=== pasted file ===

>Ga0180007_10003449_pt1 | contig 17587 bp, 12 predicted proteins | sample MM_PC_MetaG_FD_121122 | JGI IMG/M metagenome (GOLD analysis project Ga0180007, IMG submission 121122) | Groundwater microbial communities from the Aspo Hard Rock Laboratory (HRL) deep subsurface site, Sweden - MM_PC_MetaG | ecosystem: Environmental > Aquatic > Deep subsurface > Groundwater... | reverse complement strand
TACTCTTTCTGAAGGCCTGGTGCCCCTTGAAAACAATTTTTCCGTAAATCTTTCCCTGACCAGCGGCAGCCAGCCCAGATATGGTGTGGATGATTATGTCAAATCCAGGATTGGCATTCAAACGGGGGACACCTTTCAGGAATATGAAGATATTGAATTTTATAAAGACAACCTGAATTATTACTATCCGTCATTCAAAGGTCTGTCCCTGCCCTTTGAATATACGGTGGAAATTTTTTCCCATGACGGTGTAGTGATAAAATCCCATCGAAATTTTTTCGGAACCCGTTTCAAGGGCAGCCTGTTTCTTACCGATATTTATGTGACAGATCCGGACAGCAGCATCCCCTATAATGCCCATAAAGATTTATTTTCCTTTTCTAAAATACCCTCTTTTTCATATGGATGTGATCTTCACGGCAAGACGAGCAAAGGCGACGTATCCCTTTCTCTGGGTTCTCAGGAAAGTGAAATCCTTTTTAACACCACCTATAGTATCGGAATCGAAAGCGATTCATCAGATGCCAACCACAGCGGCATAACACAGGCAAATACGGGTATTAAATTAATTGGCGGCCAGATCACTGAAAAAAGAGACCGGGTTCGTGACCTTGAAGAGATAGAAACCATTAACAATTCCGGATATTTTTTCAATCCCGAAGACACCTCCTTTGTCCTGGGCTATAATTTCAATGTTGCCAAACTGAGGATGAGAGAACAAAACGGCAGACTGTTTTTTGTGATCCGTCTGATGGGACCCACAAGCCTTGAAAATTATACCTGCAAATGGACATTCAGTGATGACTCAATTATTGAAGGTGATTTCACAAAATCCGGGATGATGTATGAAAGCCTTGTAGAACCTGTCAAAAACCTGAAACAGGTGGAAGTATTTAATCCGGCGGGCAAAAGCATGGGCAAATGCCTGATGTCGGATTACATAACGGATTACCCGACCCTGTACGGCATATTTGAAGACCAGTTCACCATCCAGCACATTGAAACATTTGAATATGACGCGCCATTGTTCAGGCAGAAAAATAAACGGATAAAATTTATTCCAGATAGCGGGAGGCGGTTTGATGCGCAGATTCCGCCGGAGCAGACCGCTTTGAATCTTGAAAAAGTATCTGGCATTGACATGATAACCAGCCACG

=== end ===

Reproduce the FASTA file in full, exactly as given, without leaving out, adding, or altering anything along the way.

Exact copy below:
>Ga0180007_10003449_pt1 | contig 17587 bp, 12 predicted proteins | sample MM_PC_MetaG_FD_121122 | JGI IMG/M metagenome (GOLD analysis project Ga0180007, IMG submission 121122) | Groundwater microbial communities from the Aspo Hard Rock Laboratory (HRL) deep subsurface site, Sweden - MM_PC_MetaG | ecosystem: Environmental > Aquatic > Deep subsurface > Groundwater... | reverse complement strand
TACTCTTTCTGAAGGCCTGGTGCCCCTTGAAAACAATTTTTCCGTAAATCTTTCCCTGACCAGCGGCAGCCAGCCCAGATATGGTGTGGATGATTATGTCAAATCCAGGATTGGCATTCAAACGGGGGACACCTTTCAGGAATATGAAGATATTGAATTTTATAAAGACAACCTGAATTATTACTATCCGTCATTCAAAGGTCTGTCCCTGCCCTTTGAATATACGGTGGAAATTTTTTCCCATGACGGTGTAGTGATAAAATCCCATCGAAATTTTTTCGGAACCCGTTTCAAGGGCAGCCTGTTTCTTACCGATATTTATGTGACAGATCCGGACAGCAGCATCCCCTATAATGCCCATAAAGATTTATTTTCCTTTTCTAAAATACCCTCTTTTTCATATGGATGTGATCTTCACGGCAAGACGAGCAAAGGCGACGTATCCCTTTCTCTGGGTTCTCAGGAAAGTGAAATCCTTTTTAACACCACCTATAGTATCGGAATCGAAAGCGATTCATCAGATGCCAACCACAGCGGCATAACACAGGCAAATACGGGTATTAAATTAATTGGCGGCCAGATCACTGAAAAAAGAGACCGGGTTCGTGACCTTGAAGAGATAGAAACCATTAACAATTCCGGATATTTTTTCAATCCCGAAGACACCTCCTTTGTCCTGGGCTATAATTTCAATGTTGCCAAACTGAGGATGAGAGAACAAAACGGCAGACTGTTTTTTGTGATCCGTCTGATGGGACCCACAAGCCTTGAAAATTATACCTGCAAATGGACATTCAGTGATGACTCAATTATTGAAGGTGATTTCACAAAATCCGGGATGATGTATGAAAGCCTTGTAGAACCTGTCAAAAACCTGAAACAGGTGGAAGTATTTAATCCGGCGGGCAAAAGCATGGGCAAATGCCTGATGTCGGATTACATAACGGATTACCCGACCCTGTACGGCATATTTGAAGACCAGTTCACCATCCAGCACATTGAAACATTTGAATATGACGCGCCATTGTTCAGGCAGAAAAATAAACGGATAAAATTTATTCCAGATAGCGGGAGGCGGTTTGATGCGCAGATTCCGCCGGAGCAGACCGCTTTGAATCTTGAAAAAGTATCTGGCATTGACATGATAACCAGCCACG